Reexamining the Concepts of Thought Leadership


By: George Ramos, AVP for Learning and Development

Thought leadership is another hackneyed term used in business journals and articles that populate both association publications and networking activities.  Let me be clear however that even though the concept has been wrapped, re-wrapped, repackaged, and watered down through misapplication does not mean that it is no longer important. At best Thought Leadership can still find a place in the more important business annals given the right context and approach. To even find the value in the concept means to really dive down deep inside the nuts and bolts that make the concept itself.
First we need to define the notion of thought leadership in a way that is credible instead of the defeated, inflated concept.

Working Hard-1.jpgAccording to Wikipedia: A thought leader can refer to an individual or firm that is recognized as an authority in a specialized field and whose expertise is sought and often rewarded—this is the inflated concept because realistically, any organization or individual can claim thought leadership and all the while achieve what they are supposed to achieve. Any organization needs to establish a foothold—it’s a must to thrive in a cutthroat environment and deliver. What’s wrong with the term is that any CEO who can pay his way to a conference speaking spot can already be sought as a thought leader. I like this definition of Thought Leadership better i.e. when individuals distinguish themselves in a field by leading the way with new ideas, fresh commentary, and expertise.

Related: Bridging the Leadership Gap
This means thought leadership has to build on fundamental value. You have to actually have something to contribute first before people will want to listen to you, and even then, what you say needs to add value. With this, there are certain basics that you and your organization would need to have to finally make it into the thought leadership criteria.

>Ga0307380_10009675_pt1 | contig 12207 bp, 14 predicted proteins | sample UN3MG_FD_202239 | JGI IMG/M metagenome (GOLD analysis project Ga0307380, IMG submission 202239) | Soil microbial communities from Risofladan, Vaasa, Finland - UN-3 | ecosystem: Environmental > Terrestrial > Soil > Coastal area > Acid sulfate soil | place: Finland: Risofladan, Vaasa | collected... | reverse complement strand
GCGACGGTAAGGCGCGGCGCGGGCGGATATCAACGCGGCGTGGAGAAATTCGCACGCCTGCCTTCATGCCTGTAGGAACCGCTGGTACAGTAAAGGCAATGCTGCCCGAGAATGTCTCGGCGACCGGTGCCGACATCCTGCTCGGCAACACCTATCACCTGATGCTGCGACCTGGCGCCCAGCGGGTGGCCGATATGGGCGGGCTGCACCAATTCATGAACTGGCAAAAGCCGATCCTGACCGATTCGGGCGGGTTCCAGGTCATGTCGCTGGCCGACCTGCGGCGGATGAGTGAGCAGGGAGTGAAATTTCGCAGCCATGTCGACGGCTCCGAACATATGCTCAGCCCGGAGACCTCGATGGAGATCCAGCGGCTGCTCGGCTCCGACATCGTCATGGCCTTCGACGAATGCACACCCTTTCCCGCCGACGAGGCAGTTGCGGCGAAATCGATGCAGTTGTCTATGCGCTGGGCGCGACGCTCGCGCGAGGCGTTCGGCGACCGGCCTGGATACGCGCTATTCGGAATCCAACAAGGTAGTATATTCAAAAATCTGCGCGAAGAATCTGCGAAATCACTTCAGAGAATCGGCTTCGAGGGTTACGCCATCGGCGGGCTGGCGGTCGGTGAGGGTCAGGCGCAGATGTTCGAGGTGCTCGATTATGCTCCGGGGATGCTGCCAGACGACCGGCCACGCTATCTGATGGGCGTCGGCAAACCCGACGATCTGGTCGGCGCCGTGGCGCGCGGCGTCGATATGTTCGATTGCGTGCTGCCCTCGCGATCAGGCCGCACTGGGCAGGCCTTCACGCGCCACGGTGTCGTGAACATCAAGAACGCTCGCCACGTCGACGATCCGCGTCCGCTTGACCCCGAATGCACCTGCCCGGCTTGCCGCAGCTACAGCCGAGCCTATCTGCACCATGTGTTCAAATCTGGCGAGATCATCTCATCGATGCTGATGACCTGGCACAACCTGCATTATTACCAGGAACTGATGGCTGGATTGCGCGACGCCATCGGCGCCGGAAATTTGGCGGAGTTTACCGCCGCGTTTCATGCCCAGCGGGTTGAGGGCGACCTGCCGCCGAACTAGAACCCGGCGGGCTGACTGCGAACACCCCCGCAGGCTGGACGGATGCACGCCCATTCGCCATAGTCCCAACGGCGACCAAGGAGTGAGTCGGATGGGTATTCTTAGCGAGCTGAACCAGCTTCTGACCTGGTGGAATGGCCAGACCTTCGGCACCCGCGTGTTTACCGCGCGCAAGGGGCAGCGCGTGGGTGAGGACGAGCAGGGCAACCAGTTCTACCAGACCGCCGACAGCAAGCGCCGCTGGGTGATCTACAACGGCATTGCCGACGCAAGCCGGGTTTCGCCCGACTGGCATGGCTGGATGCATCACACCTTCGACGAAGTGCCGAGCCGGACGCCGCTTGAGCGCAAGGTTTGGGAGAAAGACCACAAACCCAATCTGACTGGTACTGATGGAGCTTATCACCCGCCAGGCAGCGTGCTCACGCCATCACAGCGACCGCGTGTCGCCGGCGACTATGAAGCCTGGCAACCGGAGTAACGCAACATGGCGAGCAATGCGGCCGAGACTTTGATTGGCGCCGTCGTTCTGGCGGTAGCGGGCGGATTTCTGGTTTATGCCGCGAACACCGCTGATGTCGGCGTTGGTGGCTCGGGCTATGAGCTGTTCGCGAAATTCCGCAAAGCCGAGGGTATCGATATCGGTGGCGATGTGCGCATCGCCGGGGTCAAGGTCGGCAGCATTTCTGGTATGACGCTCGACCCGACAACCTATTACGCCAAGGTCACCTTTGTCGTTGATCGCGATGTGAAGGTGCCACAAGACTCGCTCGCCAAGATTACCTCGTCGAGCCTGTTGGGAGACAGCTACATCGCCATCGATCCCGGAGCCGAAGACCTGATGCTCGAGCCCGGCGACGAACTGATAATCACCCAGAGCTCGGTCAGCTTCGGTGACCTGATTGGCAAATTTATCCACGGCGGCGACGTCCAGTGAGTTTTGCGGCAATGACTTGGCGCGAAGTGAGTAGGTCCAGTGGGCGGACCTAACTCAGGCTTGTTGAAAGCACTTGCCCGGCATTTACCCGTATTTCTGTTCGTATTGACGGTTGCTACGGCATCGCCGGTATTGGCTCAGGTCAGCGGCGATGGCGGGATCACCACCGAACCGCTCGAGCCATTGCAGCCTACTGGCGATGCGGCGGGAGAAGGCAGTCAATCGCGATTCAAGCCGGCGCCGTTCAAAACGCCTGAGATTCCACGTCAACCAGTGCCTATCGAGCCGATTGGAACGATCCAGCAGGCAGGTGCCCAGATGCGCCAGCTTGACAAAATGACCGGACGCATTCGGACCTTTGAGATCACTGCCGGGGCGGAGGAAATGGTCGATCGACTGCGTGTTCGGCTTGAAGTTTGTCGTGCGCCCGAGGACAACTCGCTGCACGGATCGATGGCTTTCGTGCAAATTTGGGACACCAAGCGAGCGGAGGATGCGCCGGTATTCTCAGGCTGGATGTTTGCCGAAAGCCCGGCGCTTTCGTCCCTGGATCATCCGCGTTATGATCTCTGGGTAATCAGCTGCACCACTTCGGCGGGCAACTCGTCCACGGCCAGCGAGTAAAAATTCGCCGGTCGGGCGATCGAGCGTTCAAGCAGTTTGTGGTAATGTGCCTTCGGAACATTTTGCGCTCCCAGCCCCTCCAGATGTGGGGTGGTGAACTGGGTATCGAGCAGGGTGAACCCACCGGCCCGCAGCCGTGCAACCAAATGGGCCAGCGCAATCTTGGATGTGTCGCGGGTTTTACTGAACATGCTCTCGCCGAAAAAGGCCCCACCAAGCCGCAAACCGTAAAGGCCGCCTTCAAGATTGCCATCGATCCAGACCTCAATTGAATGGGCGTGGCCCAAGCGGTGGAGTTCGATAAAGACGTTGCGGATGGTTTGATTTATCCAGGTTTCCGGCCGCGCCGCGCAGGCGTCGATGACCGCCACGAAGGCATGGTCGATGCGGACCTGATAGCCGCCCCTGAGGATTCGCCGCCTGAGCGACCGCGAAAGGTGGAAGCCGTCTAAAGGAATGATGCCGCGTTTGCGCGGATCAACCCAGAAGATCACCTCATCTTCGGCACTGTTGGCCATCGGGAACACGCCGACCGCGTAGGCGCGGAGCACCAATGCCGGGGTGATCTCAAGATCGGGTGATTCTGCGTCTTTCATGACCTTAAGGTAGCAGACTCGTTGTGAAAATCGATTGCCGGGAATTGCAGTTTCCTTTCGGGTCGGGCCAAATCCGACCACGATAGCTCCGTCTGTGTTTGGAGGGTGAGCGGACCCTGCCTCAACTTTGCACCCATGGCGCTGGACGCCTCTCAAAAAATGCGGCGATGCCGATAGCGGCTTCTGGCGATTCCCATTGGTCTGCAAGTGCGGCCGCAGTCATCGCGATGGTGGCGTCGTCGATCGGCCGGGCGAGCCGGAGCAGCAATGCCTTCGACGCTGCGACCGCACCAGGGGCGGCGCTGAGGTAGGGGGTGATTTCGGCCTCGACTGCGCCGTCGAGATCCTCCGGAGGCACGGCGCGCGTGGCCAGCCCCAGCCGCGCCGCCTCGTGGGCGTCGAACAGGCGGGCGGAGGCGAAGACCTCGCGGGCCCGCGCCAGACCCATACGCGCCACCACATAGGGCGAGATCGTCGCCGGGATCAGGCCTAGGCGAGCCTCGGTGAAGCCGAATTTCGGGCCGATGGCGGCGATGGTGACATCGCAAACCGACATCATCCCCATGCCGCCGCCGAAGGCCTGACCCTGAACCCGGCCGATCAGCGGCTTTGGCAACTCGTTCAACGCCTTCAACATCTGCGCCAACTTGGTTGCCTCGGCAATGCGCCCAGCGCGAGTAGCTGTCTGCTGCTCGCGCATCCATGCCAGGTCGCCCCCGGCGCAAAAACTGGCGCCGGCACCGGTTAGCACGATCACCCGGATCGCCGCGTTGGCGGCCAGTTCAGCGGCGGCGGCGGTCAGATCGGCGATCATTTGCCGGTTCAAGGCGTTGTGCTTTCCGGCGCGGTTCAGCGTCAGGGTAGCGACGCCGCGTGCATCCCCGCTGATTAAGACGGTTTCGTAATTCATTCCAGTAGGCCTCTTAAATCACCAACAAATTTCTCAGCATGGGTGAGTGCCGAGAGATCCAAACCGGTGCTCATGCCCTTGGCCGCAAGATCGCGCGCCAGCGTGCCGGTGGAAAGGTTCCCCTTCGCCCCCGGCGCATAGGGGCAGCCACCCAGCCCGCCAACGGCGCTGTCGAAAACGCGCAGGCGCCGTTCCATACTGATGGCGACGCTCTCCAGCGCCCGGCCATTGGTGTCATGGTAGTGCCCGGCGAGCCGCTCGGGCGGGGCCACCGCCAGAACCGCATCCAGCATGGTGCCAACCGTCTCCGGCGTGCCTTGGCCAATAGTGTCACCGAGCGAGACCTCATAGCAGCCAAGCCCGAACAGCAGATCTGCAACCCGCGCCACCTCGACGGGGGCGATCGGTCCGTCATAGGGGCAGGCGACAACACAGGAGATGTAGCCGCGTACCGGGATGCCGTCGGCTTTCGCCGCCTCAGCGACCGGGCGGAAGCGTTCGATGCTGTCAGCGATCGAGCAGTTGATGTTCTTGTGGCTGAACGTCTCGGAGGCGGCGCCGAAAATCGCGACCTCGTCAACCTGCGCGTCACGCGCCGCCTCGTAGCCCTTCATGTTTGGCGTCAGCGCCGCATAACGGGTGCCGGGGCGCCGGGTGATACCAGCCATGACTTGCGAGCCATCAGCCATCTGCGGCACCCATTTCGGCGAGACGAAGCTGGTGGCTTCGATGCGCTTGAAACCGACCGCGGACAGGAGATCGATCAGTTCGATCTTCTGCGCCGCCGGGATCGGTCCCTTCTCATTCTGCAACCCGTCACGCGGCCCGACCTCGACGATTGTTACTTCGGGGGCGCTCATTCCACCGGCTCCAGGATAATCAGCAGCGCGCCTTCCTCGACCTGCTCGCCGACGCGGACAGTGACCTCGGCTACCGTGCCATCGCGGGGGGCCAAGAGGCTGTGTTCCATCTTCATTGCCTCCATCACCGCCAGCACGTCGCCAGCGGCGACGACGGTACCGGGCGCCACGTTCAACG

1. Is it Game Changing? Sure you can always articulate something off a technical manual and come off as impressive. You can even make a scientific or technological claim—but does it solve common to complex problems? Does it help organizations and individuals to function better, generate better results, and realize more benefits instead of putting more anecdotes to confusing concepts?
  1. Can you Articulate this Clearly? Expressions-18.jpgArticulation skills are important to convey a clear message to absolutely anyone in your organization. The good ones are the ones who provide clarity to a bigger organization on what is happening or what is being discussed, argued, disputed, or surfaced. They have the ability to make complicated issues clear and serve as a channel to other groups inside and outside the organization. Making words and concepts more simplistic but at the same time powerful confirms a building block to the thought leadership criteria.
  1. Can you get everyone’s Buy In? This is where everyone wants a piece of the value and that they are willing to invest their time and resources to it. This is the most difficult aspect of the thought leader concept as it is no longer tied to just being a concept. It becomes a metaphor that ignites action and elicits results from those who get “touched” by it. Converting concept to a call to action that people are ragingly intent to support and champion is not just a skill but hits at the core belief of individuals.

Laying the groundwork of thought leadership is important. If you haven’t built extensive credibility to the work that you do, then Thought Leadership cannot be validated. First—you look at impact above all. Impressing people and taking them to act accordingly is the other piece in the process to ensure effectiveness and results. Otherwise, it’s better to just label everyone “a speaker who has new ideas to share” instead of claiming Thought Leadership.

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